Back at that time, I didn’t have any influential nor finance-focused connections. So I reached to anyone who could be some point of contact to the people I was after. It happened that my Italian, red-nosed flatmate was working as a top sommelier in one of the most luxurious hotels in London. He knew many high profile people as he became good acquaintance to them due to his wine knowledge. Having spoken to one of his clients who happened to be investing in tech, the said flatmate gave me the investor’s phone number. Few weeks later, I found myself in his penthouse in Park Lane, surrounded by what-the-author-had-in-mind-if-it-was-not-LSD type of art.


So the meeting went well (so I thought), the guy presented me to his financial advisor who listened to my pitch and who requested additional info about my business details. Leaving his home, my smile was probably wider than the Joker’s.
Over the next days I worked hard to provide all the necessary data they requested, I prepared myself the best I could for more Q&A and was ready for the meeting no2. The meeting went well (so I thought), they liked what they heard and the “investor” told me he can invest.
When he was assisting me to the door, he said:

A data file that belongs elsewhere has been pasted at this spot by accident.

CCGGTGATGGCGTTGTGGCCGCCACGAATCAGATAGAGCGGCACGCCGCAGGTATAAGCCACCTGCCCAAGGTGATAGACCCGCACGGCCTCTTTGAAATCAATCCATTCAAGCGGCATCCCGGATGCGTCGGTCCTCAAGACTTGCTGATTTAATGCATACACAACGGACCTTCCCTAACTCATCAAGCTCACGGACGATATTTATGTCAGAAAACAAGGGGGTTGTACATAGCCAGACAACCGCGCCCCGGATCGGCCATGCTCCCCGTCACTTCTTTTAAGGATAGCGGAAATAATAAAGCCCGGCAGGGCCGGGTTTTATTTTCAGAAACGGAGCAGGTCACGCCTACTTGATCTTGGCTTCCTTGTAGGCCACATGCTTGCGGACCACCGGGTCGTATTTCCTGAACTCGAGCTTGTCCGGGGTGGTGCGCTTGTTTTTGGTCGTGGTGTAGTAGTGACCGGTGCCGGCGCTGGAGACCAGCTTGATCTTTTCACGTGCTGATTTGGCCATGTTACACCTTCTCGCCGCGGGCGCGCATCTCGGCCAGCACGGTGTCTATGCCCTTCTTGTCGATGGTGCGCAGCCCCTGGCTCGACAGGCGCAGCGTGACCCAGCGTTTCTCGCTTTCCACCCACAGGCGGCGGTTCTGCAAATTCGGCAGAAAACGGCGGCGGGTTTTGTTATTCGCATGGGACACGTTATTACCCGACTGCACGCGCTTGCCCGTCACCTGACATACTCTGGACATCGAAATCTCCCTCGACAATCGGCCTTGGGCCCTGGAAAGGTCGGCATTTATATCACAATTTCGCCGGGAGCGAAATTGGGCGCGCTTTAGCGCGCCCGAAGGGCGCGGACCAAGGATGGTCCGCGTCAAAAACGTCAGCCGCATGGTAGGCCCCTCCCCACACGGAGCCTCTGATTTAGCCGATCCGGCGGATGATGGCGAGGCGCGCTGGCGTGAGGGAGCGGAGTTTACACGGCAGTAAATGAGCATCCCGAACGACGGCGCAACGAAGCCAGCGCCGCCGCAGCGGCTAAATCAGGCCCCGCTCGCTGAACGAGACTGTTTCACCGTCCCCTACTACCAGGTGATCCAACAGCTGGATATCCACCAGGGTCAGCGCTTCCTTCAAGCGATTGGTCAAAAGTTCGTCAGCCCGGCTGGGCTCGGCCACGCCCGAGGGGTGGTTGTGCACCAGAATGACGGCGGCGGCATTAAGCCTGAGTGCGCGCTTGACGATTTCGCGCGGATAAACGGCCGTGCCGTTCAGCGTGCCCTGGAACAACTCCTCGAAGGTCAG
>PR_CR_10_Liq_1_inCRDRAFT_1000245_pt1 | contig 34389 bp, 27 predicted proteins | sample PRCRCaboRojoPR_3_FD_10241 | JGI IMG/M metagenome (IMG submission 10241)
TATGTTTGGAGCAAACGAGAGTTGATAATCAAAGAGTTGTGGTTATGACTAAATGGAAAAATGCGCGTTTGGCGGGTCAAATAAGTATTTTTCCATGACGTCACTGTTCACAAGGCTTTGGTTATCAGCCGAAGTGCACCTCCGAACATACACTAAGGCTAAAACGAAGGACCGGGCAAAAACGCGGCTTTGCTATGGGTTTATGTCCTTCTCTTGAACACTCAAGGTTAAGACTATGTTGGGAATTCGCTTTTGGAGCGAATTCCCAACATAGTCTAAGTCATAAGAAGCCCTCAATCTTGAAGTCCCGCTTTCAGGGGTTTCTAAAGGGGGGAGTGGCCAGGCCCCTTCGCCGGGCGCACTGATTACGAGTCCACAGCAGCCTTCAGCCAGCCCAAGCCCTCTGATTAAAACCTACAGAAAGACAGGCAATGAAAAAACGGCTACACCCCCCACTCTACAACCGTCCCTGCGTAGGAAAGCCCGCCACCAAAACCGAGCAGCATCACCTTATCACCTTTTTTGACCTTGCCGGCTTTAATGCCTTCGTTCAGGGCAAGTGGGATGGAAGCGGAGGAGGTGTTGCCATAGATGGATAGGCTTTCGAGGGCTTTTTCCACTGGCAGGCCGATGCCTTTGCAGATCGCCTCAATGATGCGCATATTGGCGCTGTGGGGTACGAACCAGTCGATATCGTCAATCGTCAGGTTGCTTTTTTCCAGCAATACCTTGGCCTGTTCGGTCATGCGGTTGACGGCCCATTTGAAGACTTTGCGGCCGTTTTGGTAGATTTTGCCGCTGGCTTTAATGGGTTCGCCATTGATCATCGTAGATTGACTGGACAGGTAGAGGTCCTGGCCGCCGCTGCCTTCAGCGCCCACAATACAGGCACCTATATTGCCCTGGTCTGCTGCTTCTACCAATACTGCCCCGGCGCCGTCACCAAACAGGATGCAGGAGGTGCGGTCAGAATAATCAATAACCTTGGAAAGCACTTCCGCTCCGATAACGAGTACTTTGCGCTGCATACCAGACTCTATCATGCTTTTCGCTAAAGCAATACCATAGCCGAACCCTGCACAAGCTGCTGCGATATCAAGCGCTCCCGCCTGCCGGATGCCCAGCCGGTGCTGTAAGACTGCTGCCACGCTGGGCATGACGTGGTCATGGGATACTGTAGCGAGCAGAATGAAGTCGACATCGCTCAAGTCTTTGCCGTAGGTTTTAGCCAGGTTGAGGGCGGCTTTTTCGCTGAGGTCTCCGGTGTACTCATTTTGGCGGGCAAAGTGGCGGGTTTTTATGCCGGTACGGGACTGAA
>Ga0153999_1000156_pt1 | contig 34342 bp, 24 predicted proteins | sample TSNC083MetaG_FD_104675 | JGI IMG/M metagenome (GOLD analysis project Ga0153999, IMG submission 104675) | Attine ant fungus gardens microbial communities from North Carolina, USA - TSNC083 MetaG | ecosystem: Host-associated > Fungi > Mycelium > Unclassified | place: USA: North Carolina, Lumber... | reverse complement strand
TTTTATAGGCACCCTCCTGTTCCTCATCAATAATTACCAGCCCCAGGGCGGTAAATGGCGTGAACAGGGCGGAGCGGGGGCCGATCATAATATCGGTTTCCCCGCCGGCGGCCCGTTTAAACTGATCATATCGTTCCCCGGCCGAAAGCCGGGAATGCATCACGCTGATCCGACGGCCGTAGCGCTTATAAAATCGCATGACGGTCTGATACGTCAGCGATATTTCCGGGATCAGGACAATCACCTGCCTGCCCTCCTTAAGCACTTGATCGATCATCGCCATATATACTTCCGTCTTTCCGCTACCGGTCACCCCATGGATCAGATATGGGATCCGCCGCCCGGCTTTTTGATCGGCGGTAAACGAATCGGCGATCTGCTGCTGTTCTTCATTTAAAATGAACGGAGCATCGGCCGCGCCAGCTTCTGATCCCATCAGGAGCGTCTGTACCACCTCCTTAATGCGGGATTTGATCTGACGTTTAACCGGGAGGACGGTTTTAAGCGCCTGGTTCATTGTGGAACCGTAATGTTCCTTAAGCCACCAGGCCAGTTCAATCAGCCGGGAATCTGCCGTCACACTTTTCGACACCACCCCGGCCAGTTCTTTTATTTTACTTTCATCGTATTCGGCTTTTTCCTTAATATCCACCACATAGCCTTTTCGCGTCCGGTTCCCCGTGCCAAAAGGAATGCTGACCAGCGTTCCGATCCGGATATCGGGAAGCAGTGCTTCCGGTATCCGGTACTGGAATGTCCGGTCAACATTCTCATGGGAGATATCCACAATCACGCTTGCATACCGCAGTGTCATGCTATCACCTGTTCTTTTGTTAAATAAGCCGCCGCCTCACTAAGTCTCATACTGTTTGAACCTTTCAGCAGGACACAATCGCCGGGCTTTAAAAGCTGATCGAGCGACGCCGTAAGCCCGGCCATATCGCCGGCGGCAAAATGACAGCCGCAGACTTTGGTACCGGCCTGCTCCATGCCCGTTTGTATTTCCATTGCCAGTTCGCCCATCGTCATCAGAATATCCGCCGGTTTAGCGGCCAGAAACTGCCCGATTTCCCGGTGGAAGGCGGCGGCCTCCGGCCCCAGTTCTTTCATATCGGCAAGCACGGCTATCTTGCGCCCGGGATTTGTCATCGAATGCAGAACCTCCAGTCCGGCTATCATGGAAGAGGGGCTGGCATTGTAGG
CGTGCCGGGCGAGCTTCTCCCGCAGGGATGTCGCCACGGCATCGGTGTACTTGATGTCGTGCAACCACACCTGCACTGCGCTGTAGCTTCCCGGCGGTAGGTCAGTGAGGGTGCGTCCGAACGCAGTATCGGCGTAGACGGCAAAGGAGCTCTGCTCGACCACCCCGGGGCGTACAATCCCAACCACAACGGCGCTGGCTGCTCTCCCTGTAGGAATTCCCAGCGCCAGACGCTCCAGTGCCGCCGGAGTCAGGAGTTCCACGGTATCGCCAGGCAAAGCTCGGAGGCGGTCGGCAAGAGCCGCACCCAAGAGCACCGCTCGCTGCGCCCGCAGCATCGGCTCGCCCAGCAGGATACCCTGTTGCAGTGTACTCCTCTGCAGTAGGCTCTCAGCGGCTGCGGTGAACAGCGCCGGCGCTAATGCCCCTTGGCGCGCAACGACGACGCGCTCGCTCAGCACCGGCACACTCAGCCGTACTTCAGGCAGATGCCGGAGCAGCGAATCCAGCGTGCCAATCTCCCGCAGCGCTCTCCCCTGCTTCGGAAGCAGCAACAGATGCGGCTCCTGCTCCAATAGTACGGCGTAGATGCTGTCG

You can have this 200k deal signed and money transferred even tomorrow… but I like licking.

(and here he showed me a gesture, which certainly wasn’t for Asian “peace!” sign…).


I didn’t know what to say and think. I don’t believe a career can be made through sleeping with someone so I kindly thanked the said investor for the offer, left the building and never contacted him again.

This could be a tragedy but now I laugh about it and I have turned it into a joke saying to my Man:
Lucky you K! You are leasing the 200k asset… (: 

These situations won’t be happening and if the new and future generations of equality conscious parents raise boys to respect women for what they do and represent, not how they look.
This is an opportunity to celebrate achievements of women while calling for greater equality. There are millions of educated women entrepreneurs and corporate women working at every level in growth economies. These women, and the millions more like them, are graduating from universities around the world and are the future workforce of the global economy. If we guide them and develop these women, we can close the global talent shortage.

This is a call to you too, Dear Men.


Cover photo: Painting by Francisco Jose Albert Albusac

1 Comment

  • Avatar

    Alice30 November 2016Reply

    Keep up the good work, chérie.

Leave a Comment